The Cambodian government has purchased over 100 tonnes of longan from smaller growers as the country’s industry faces trade disruption.
A large share of Cambodia’s longan exports is sent to China via Thailand, but this market was cut off on 12 August when Chinese authorities banned longan entering from Thailand.
According to a report from the Phnom Penh Post, Cambodian Prime Minister Hun Sen ordered Hing Bun Heang, his cabinet’s deputy chief, to organise the purchase of longans from farmers who could not find a market for them due to pandemic-related border restrictions.
This initiative was focused on smaller independent farmers while large-scale producers were expecting to find a market by themselves.
Hun said the government would distribute the fruits for free to frontline workers including medical workers and military personnel, and those in quarantine centres.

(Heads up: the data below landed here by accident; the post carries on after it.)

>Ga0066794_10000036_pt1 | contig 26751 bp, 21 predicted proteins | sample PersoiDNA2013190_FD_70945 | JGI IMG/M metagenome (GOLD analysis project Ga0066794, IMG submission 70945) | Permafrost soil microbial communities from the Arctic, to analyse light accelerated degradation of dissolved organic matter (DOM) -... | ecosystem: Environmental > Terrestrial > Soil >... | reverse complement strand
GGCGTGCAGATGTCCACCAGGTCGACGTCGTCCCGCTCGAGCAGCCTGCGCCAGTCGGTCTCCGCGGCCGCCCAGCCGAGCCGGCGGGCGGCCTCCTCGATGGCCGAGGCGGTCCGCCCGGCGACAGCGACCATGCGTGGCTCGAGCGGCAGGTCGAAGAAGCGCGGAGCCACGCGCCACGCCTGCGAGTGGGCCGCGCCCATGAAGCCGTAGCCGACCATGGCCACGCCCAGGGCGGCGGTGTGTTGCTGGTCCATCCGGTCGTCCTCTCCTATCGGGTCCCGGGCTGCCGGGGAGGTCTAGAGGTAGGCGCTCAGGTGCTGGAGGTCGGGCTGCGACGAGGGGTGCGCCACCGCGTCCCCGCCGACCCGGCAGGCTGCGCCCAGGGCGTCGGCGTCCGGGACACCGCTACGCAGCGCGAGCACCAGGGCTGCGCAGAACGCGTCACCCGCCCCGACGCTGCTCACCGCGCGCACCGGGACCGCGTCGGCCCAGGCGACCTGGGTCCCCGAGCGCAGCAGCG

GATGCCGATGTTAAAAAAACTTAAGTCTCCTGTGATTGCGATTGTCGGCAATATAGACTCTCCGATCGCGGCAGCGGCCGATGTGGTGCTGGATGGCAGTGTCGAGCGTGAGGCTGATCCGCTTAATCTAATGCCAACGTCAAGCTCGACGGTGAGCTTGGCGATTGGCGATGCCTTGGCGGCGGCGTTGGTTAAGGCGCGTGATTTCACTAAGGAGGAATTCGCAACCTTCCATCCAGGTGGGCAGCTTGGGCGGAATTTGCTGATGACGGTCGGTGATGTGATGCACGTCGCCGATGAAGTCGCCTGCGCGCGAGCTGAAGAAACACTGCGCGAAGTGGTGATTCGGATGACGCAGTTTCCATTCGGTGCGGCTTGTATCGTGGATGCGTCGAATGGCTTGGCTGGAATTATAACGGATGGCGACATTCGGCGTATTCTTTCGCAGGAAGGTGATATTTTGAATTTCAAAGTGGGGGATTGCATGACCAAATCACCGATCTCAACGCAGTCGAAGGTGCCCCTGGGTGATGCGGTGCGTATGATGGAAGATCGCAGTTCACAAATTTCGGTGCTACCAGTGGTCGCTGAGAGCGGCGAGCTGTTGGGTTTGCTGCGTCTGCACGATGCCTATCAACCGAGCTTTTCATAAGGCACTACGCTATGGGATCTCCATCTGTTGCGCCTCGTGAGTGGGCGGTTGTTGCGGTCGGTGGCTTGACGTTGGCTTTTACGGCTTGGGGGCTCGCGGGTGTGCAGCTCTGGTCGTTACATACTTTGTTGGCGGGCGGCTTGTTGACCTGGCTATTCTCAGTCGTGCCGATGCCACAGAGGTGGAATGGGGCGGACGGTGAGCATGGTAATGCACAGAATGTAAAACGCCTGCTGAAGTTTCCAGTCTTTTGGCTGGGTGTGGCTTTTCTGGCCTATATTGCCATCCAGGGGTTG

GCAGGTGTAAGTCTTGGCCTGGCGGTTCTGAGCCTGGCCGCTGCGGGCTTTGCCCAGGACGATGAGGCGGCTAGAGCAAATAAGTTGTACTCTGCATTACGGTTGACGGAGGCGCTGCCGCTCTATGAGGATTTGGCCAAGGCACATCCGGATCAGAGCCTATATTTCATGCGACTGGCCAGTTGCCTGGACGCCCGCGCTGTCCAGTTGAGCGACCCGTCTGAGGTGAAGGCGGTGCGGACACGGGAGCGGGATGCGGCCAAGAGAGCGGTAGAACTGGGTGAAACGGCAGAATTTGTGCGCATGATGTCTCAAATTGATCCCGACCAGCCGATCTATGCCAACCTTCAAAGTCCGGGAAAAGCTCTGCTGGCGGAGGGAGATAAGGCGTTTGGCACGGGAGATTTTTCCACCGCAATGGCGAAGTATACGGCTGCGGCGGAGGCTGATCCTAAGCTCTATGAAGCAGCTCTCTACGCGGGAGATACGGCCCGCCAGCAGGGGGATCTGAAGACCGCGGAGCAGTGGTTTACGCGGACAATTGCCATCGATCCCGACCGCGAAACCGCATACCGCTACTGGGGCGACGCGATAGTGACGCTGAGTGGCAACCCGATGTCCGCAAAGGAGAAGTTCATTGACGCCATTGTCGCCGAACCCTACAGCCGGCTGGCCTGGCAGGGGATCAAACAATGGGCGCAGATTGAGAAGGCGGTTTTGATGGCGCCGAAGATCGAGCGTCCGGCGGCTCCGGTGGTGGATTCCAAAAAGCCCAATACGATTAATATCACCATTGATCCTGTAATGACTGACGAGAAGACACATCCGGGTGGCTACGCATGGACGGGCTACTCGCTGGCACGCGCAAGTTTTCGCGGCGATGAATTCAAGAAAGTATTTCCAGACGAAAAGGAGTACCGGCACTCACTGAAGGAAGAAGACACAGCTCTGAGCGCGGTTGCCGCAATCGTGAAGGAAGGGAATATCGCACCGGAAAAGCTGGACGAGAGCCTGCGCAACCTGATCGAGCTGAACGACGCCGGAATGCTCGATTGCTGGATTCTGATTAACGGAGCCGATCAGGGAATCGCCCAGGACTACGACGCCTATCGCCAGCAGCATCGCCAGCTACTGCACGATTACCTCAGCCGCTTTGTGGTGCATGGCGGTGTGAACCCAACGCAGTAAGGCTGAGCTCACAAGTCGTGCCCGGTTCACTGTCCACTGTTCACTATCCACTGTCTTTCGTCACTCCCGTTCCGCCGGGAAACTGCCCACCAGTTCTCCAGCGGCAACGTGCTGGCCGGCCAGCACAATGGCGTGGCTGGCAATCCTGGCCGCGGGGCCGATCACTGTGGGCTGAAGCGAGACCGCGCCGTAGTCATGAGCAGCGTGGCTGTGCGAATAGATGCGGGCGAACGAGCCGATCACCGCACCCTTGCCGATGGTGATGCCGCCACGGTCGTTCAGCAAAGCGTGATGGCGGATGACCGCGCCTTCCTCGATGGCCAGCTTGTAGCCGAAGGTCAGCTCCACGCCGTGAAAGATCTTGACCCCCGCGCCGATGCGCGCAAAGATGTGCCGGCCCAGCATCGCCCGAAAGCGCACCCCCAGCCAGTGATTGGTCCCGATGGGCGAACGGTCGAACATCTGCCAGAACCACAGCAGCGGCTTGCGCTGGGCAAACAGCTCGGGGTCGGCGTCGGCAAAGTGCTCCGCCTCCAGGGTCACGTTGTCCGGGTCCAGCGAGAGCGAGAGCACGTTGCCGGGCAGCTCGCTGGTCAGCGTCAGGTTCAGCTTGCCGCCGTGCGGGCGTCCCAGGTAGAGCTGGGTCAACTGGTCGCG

“[Governors], please remember that I am only referring to poor farmers who grow longans directly. For the plantations owned by government officials or military officers or tycoons or corporations – they have to find a market on their own,” said Hun.
“I will mortgage my house for money to give to farmers who are struggling, but I am not able to help landowners with big longan plantations, please understand.”
Nguon Rattanak provincial governor of Battambang, told the Post authorities worked directly with growers to provide support.
“We decided not to purchase them all in one location because we were afraid we might end up buying them from big plantation owners or commodities traders. Instead we went directly to the small plantations,” said Nguon.
“We brought trucks to transport the fruit and men to help them with harvesting. We don’t want them to spend anything on transportation, either. We will continue visiting farmers district by district and the local authorities there will help us find the independent farmers who couldn’t sell their fruits.”